One of the most compelling arguments for open access (OA) is making research literature freely available in lower-income countries. A common narrative used to portray this benefit (most recently appearing this week in the Wellcome Trust’s response to UCL’s Plan S statement) revolves around a New York Times opinion piece about the 2014 Ebola outbreak in Liberia. In that article, Liberian health officials explain away their lack of knowledge about previous research findings that could have abated the public health crisis by noting that papers about that research, some more than 30 years old, were behind unaffordable subscription access barriers. The story is compelling and puts a human cost on the need for OA. It is also factually inaccurate, and misleading in its simplicity.
The researchers in question actually did have no-cost access to the missing papers through the Research4Life program, but it remains unclear whether the researchers or their institutions ever registered to set up that access. Back in 2015, Roger Schonfeld took a deeper look in a post titled, “Discovery and Access in Light of the Ebola Crisis“. The post asks important questions that remain unanswered about the need for more than just free access to articles, but rather improvements in discovery tools, training, and research infrastructure.
That post is worth a revisit, as it is largely echoed by nearly every post we’ve had that talks about research in lower-income countries. As most point out, free online access is great, but doesn’t mean much if you don’t have a computer or can’t get online.
Later that same year, INASP’s Anne Powell wrote a post further discussing the Liberian Ebola crisis, stating that “Availability Does Not Equal Access“. She explains the continuing problems:
This discussion for INASP has moved on from the issue of availability onto one framed by access and discoverability. There seem to be breaking points all along the way, which, of course, are also points at which solutions can and need to be found. What are the breaking points? Very often they are where communication is not happening and where the provider (of information, materials, IT systems, platforms), whether publisher, librarian, network engineer, does not understand the user (student, researcher, health worker, librarian); their needs, knowledge limitations or experiences.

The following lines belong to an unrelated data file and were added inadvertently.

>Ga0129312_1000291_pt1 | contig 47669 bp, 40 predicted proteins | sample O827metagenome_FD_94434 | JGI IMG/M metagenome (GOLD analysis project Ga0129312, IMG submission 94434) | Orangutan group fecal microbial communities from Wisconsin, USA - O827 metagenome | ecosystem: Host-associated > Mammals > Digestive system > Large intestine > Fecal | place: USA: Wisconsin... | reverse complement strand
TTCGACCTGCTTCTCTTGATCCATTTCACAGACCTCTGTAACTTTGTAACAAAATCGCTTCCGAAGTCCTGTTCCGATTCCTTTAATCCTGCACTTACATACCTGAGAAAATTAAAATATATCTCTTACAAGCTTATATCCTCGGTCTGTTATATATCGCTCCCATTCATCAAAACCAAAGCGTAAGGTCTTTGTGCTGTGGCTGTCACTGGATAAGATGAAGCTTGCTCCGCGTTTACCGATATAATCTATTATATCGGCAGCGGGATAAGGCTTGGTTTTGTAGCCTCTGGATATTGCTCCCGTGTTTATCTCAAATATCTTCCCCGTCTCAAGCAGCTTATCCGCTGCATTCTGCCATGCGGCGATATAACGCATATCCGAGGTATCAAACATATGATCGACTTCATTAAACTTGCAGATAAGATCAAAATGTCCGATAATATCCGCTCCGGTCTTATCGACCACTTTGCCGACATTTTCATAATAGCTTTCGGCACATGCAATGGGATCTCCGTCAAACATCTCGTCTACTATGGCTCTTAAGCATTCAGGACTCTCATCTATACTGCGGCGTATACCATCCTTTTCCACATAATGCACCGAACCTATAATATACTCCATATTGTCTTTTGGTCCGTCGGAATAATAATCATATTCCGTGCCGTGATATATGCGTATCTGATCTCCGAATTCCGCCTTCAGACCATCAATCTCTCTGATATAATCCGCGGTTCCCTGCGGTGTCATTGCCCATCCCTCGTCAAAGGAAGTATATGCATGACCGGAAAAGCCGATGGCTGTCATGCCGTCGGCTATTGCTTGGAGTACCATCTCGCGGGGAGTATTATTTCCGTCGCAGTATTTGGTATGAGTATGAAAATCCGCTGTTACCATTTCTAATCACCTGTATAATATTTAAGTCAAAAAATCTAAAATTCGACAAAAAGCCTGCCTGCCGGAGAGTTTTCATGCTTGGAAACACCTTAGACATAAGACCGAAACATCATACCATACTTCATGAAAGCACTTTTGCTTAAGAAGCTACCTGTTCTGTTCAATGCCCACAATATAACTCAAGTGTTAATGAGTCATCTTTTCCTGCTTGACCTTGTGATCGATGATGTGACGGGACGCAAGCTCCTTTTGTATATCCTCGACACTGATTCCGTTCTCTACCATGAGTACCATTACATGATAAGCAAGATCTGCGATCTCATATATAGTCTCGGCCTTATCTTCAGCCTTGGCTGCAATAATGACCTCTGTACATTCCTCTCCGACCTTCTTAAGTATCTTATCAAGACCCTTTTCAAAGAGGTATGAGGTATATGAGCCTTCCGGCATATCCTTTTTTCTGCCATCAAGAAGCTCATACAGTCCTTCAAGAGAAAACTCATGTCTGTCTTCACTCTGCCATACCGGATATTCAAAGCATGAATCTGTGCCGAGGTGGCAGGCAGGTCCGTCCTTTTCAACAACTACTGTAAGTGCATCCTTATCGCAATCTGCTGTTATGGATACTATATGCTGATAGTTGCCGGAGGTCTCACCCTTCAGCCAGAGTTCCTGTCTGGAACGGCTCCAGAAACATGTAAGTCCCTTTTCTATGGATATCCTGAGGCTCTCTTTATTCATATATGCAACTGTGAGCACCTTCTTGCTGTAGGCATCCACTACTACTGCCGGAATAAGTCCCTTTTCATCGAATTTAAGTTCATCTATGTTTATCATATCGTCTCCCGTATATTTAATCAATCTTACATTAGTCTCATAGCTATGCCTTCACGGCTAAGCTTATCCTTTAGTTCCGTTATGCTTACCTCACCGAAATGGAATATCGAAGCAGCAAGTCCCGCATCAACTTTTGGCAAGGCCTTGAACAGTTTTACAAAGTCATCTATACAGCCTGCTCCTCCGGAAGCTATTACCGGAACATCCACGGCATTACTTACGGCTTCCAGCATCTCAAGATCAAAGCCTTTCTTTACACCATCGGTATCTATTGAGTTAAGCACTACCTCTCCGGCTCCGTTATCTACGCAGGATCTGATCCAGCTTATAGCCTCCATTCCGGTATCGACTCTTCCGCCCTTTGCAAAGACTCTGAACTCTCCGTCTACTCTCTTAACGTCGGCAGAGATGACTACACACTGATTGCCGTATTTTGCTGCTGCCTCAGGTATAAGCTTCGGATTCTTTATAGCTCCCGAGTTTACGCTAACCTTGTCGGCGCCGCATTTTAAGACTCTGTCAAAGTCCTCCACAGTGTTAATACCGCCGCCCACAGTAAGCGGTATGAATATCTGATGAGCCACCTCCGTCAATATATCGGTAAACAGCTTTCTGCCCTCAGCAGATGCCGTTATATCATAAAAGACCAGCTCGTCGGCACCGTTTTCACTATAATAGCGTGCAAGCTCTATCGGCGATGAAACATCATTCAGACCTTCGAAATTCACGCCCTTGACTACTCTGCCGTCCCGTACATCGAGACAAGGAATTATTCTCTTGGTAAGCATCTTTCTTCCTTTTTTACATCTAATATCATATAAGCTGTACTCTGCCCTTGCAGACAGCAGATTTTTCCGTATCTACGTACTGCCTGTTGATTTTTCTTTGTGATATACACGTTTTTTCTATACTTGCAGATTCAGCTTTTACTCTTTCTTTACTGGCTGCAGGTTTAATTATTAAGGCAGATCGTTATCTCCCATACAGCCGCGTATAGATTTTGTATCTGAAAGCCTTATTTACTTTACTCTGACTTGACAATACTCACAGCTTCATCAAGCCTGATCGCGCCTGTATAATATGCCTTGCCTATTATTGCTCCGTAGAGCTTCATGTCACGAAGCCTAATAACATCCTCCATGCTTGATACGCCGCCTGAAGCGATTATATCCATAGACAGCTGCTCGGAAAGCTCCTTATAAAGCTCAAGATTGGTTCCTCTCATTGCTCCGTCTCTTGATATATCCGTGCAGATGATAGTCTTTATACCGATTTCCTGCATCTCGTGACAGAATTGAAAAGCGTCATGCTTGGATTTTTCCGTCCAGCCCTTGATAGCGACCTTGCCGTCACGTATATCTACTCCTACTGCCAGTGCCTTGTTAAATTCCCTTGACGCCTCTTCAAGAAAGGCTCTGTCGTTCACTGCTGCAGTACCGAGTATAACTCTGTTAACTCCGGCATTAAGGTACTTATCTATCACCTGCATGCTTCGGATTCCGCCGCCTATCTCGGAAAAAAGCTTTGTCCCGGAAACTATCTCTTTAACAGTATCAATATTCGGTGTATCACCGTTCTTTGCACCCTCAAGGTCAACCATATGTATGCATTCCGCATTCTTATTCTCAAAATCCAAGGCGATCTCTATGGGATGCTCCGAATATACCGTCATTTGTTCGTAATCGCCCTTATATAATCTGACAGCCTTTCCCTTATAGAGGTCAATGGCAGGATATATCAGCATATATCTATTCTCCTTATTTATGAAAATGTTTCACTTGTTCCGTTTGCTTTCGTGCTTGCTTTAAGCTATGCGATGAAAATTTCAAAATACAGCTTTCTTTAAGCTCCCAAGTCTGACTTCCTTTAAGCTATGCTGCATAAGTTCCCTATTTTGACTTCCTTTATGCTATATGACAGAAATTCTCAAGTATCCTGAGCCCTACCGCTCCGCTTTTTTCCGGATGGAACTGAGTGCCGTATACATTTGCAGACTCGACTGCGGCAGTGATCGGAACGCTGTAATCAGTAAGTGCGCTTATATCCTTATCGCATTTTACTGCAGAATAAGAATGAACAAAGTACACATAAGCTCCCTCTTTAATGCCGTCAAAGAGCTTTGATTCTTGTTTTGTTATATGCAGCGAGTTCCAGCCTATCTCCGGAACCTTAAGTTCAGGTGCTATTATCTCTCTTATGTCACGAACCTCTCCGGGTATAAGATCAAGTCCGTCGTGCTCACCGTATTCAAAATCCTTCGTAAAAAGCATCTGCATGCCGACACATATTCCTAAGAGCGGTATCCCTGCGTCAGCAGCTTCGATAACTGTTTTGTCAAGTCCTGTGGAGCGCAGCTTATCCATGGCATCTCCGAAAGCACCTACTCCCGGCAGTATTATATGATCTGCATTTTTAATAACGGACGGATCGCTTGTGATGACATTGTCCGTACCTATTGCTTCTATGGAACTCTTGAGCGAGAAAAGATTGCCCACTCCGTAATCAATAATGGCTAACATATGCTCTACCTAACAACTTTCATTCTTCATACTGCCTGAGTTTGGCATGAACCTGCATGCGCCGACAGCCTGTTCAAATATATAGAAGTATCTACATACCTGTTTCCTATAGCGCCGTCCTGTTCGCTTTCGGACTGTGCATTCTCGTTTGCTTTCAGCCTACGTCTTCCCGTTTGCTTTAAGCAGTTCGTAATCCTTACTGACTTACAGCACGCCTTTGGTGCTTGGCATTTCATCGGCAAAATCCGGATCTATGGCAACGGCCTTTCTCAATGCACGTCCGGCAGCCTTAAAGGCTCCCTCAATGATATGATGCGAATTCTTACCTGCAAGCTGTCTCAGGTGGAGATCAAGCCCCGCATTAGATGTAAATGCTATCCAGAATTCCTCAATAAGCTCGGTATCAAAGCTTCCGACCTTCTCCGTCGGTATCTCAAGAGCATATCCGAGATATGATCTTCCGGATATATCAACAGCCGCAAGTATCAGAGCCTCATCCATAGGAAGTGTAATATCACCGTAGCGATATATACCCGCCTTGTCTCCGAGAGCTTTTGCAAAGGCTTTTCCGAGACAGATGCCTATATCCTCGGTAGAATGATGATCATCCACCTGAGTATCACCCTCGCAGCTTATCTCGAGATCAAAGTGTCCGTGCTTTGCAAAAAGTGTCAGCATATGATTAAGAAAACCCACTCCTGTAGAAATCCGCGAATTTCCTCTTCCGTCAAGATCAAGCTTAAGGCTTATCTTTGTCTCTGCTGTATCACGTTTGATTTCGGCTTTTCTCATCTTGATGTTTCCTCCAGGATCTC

In his guest post, Research4Life’s Richard Gedye noted that program’s success with some of the research community in developing countries, but noted the key points of failure:
Without training in effective information discovery and use, simply providing access to content will always represent a job only partially done…There is a significantly greater gap to fill between North and South when it comes to issues like technological infrastructure (especially manifested in often very poor internet bandwidth) and research funding.
Global researchers expressed similar concerns in our two posts about “Achieving Equitable Participation in Open Research” (Part 1 here, Part 2 here). OA is clearly a positive step toward a more inclusive and equitable global research community, but it is not enough on its own and should not be portrayed as some sort of magical panacea. As Jesca Karungi from the Consortium of Uganda University Libraries aptly states:
Much as OA ensures that research outputs are shared to benefit communities that cannot afford paid content, this noble goal can only be achieved if the enabling environment at the academic libraries is provided.